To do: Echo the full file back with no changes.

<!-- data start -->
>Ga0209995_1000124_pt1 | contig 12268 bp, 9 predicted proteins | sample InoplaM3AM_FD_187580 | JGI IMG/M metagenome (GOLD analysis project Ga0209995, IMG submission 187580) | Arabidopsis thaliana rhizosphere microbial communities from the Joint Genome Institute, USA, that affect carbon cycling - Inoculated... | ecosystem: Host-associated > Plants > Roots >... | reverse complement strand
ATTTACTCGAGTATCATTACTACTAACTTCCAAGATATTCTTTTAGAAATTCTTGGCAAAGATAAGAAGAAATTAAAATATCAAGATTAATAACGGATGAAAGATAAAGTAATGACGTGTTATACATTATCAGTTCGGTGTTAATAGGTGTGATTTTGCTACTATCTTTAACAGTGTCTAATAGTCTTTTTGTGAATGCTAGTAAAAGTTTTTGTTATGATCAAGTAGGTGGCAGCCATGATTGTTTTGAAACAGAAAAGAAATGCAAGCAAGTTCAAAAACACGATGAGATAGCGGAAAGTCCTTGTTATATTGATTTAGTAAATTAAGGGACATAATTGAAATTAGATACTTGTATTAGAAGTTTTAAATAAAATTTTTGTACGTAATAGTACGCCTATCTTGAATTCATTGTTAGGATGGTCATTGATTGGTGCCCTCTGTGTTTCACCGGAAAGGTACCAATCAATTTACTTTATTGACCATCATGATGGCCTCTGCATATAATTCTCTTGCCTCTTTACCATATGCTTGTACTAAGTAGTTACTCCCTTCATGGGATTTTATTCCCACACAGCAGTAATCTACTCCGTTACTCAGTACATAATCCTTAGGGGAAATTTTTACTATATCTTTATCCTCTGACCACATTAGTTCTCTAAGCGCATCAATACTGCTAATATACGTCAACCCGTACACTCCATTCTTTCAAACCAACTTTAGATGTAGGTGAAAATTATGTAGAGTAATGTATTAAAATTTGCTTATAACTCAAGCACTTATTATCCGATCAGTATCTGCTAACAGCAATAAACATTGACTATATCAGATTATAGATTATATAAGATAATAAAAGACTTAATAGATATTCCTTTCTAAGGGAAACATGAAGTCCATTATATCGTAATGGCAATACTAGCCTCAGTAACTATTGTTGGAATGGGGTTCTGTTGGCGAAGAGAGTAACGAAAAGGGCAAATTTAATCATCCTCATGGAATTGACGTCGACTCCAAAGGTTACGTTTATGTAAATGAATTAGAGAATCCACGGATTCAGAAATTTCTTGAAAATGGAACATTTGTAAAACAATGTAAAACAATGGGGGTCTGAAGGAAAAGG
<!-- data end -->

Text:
>Ga0209995_1000124_pt1 | contig 12268 bp, 9 predicted proteins | sample InoplaM3AM_FD_187580 | JGI IMG/M metagenome (GOLD analysis project Ga0209995, IMG submission 187580) | Arabidopsis thaliana rhizosphere microbial communities from the Joint Genome Institute, USA, that affect carbon cycling - Inoculated... | ecosystem: Host-associated > Plants > Roots >... | reverse complement strand
ATTTACTCGAGTATCATTACTACTAACTTCCAAGATATTCTTTTAGAAATTCTTGGCAAAGATAAGAAGAAATTAAAATATCAAGATTAATAACGGATGAAAGATAAAGTAATGACGTGTTATACATTATCAGTTCGGTGTTAATAGGTGTGATTTTGCTACTATCTTTAACAGTGTCTAATAGTCTTTTTGTGAATGCTAGTAAAAGTTTTTGTTATGATCAAGTAGGTGGCAGCCATGATTGTTTTGAAACAGAAAAGAAATGCAAGCAAGTTCAAAAACACGATGAGATAGCGGAAAGTCCTTGTTATATTGATTTAGTAAATTAAGGGACATAATTGAAATTAGATACTTGTATTAGAAGTTTTAAATAAAATTTTTGTACGTAATAGTACGCCTATCTTGAATTCATTGTTAGGATGGTCATTGATTGGTGCCCTCTGTGTTTCACCGGAAAGGTACCAATCAATTTACTTTATTGACCATCATGATGGCCTCTGCATATAATTCTCTTGCCTCTTTACCATATGCTTGTACTAAGTAGTTACTCCCTTCATGGGATTTTATTCCCACACAGCAGTAATCTACTCCGTTACTCAGTACATAATCCTTAGGGGAAATTTTTACTATATCTTTATCCTCTGACCACATTAGTTCTCTAAGCGCATCAATACTGCTAATATACGTCAACCCGTACACTCCATTCTTTCAAACCAACTTTAGATGTAGGTGAAAATTATGTAGAGTAATGTATTAAAATTTGCTTATAACTCAAGCACTTATTATCCGATCAGTATCTGCTAACAGCAATAAACATTGACTATATCAGATTATAGATTATATAAGATAATAAAAGACTTAATAGATATTCCTTTCTAAGGGAAACATGAAGTCCATTATATCGTAATGGCAATACTAGCCTCAGTAACTATTGTTGGAATGGGGTTCTGTTGGCGAAGAGAGTAACGAAAAGGGCAAATTTAATCATCCTCATGGAATTGACGTCGACTCCAAAGGTTACGTTTATGTAAATGAATTAGAGAATCCACGGATTCAGAAATTTCTTGAAAATGGAACATTTGTAAAACAATGTAAAACAATGGGGGTCTGAAGGAAAAGG